The Inukshuk symbol of the Vancouver 2010 Winter Olympics is a brilliant reminder that human beings need information whether coded in symbols or in a universal language. Could the original coded text message be a series of stacked rocks? We (were here). Fish (here). Food (here). For the Inuits in the Arctic, yes.
Stone giants, standing tall and imposing on the horizon are welcome signs for travelers braving the cold, snow and ice. For Inukshuks and Inunnguaqs are beacons sending messages that “You are on the right path. Someone has been here. You are not alone.” A sense of survival and community is conveyed in this barren empty landscape with no one visibly ahead nor behind. A solitary existence for any hunter yet one with guidance and comfort.
These structures are an ancient Inuit tradition of communicating the past, present and into the future. Arms or no arms direct the message. Arms indicate an immediate message of life for hunters – directions to other hunters or even food caches. An Inunnguaq in the shape of a human form with legs and arms may point a rock ‘hand’ in the direction of the previous hunters. With antlers replacing the ‘hands’, the sculpture may have a cache of food tucked high in between two rocks for the next group of hunters.
An Inukshuk with no human form will provide news of dangerous crossings or falling rocks; be a marker for an area with plentiful hunting for seal, whale, walrus, fishing or caribou; or be a navigational guide by pointing to the North Star.
Even how they are constructed – one rock balanced on another built by many. Alone the rock means nothing. Together the rocks share a purpose and importance. Be it a memorial to a fallen hunter, a trail marker, or a cache of food, these Inukshuks or Inunnguaqs on the horizon are a comforting site.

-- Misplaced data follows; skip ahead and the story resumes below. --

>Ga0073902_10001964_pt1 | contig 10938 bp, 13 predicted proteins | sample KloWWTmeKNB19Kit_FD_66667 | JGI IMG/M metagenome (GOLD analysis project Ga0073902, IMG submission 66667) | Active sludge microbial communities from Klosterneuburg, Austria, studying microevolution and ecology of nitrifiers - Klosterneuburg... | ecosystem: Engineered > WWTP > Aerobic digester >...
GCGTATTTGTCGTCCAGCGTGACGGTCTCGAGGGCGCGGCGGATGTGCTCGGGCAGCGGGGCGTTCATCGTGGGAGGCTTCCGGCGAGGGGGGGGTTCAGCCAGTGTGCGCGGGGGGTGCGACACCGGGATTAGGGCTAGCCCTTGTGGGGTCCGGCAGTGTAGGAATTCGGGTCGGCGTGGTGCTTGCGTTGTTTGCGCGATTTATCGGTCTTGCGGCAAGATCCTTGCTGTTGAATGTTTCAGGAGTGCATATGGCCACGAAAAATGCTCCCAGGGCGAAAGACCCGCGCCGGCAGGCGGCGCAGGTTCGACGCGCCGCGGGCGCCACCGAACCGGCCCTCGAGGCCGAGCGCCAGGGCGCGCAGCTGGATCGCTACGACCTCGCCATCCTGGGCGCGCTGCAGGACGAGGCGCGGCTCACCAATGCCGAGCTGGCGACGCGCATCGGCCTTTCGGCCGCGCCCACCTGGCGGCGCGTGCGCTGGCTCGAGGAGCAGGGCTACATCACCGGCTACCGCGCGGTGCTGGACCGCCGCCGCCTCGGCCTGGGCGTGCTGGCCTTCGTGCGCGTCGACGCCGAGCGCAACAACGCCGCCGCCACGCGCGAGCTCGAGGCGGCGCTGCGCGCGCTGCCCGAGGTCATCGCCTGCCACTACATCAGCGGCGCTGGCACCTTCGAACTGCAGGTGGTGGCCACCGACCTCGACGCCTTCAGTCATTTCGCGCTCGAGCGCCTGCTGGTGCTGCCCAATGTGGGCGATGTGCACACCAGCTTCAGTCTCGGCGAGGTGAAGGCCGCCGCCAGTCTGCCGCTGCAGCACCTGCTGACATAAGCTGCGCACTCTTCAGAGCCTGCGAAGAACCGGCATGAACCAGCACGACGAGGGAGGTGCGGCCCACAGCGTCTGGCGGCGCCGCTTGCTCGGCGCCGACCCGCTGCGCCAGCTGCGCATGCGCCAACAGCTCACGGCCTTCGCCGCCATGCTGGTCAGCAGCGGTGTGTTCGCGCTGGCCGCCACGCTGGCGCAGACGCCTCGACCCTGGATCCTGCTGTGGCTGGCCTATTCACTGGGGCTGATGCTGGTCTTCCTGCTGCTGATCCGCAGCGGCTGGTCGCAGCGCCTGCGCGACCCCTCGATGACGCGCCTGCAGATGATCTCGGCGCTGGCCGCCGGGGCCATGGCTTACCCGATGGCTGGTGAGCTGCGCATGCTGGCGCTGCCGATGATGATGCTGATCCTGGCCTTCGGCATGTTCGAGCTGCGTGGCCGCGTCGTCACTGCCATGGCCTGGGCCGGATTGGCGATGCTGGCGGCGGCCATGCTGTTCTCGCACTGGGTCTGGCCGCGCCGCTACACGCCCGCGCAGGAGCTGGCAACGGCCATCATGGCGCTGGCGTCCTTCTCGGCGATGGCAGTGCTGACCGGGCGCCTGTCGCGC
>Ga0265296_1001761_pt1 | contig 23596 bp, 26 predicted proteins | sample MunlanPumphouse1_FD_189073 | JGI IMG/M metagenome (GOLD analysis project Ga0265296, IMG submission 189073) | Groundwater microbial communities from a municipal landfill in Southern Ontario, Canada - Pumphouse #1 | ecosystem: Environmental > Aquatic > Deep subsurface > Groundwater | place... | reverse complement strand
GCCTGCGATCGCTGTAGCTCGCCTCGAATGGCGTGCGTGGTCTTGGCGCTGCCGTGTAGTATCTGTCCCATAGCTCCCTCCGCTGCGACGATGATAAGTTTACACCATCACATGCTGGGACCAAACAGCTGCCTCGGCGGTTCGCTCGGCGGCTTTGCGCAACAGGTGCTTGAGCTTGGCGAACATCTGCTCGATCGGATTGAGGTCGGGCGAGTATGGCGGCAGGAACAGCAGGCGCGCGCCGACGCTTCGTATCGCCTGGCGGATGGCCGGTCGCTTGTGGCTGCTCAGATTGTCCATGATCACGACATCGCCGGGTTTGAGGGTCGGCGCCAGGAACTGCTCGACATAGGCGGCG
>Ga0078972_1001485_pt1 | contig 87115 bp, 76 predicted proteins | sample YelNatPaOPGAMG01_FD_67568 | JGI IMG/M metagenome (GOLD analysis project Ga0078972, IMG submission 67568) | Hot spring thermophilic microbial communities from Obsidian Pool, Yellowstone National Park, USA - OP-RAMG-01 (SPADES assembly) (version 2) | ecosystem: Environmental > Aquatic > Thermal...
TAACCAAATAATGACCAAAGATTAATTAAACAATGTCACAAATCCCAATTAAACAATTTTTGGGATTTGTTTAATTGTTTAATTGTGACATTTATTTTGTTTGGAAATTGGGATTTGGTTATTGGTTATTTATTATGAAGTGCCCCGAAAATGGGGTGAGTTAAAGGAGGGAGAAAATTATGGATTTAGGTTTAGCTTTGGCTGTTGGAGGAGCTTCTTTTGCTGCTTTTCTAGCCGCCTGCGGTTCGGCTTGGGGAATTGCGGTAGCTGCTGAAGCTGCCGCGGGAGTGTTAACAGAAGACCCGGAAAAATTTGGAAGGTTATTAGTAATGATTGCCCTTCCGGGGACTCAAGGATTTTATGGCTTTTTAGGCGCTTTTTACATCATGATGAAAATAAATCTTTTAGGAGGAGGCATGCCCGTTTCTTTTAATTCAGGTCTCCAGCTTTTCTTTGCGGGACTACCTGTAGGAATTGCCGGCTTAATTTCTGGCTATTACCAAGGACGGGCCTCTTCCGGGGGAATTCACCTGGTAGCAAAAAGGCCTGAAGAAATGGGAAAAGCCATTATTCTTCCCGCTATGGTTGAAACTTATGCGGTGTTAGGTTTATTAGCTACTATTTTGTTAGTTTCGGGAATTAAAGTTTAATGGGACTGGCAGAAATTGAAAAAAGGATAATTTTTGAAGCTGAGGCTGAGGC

The Vancouver 2010 Winter Olympics introduce the Inukshuk as the national symbol of Canada. Athletes and television viewers from around the world will join in the spirit of sportsmanship from February 12 to February 28, 2010.
Consider the message of the Inukshuk when viewing the Olympic games. Even in the most barren of landscapes the human being needs news and information and each other. Of course, sitting with one another and directly sharing news in every culture is most special. However, with technology today we share bits of information through a multitude of sources – newspapers, magazines, radio, television, cable television, postcards, letters, books, a variety of phones (land line, cell, satellite), the internet, GPS, e-mai, web sites, blogs, tweets, Facebok and even text messages with bizarre short cuts in language to send coded messages. The Inuit way was to build “road” signs through a recognized systematic structure of rocks to send a message to the next traveler … Help yourself to food and see you in the next village (that way). The Inukshuk is a coded message comforting and connecting human beings. Working together by sharing information is vital to our livelihoods and survival.
By Keri Douglas, writer/photographer, Washington, DC